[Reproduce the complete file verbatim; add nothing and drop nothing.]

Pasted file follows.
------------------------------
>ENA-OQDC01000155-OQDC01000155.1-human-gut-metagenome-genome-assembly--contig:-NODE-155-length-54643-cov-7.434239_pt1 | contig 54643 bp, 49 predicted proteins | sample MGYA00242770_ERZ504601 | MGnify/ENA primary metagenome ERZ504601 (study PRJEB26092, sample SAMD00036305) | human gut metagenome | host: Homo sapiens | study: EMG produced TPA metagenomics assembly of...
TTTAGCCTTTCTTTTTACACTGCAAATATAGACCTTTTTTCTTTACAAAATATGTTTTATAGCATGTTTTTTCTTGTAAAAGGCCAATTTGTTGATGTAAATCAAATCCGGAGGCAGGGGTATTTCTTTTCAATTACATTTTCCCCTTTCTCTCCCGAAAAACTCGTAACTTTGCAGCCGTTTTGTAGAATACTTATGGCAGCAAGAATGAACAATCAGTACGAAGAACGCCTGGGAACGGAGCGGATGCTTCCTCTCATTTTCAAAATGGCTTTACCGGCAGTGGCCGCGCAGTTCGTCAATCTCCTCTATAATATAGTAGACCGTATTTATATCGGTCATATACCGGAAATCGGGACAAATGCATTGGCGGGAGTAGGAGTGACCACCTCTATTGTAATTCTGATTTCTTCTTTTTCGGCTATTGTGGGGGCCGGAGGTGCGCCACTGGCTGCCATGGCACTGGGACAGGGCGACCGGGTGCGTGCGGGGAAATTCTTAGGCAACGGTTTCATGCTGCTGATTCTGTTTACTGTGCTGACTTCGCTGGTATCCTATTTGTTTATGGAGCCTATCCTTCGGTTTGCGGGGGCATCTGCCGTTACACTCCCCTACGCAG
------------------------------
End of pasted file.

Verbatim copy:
>ENA-OQDC01000155-OQDC01000155.1-human-gut-metagenome-genome-assembly--contig:-NODE-155-length-54643-cov-7.434239_pt1 | contig 54643 bp, 49 predicted proteins | sample MGYA00242770_ERZ504601 | MGnify/ENA primary metagenome ERZ504601 (study PRJEB26092, sample SAMD00036305) | human gut metagenome | host: Homo sapiens | study: EMG produced TPA metagenomics assembly of...
TTTAGCCTTTCTTTTTACACTGCAAATATAGACCTTTTTTCTTTACAAAATATGTTTTATAGCATGTTTTTTCTTGTAAAAGGCCAATTTGTTGATGTAAATCAAATCCGGAGGCAGGGGTATTTCTTTTCAATTACATTTTCCCCTTTCTCTCCCGAAAAACTCGTAACTTTGCAGCCGTTTTGTAGAATACTTATGGCAGCAAGAATGAACAATCAGTACGAAGAACGCCTGGGAACGGAGCGGATGCTTCCTCTCATTTTCAAAATGGCTTTACCGGCAGTGGCCGCGCAGTTCGTCAATCTCCTCTATAATATAGTAGACCGTATTTATATCGGTCATATACCGGAAATCGGGACAAATGCATTGGCGGGAGTAGGAGTGACCACCTCTATTGTAATTCTGATTTCTTCTTTTTCGGCTATTGTGGGGGCCGGAGGTGCGCCACTGGCTGCCATGGCACTGGGACAGGGCGACCGGGTGCGTGCGGGGAAATTCTTAGGCAACGGTTTCATGCTGCTGATTCTGTTTACTGTGCTGACTTCGCTGGTATCCTATTTGTTTATGGAGCCTATCCTTCGGTTTGCGGGGGCATCTGCCGTTACACTCCCCTACGCAG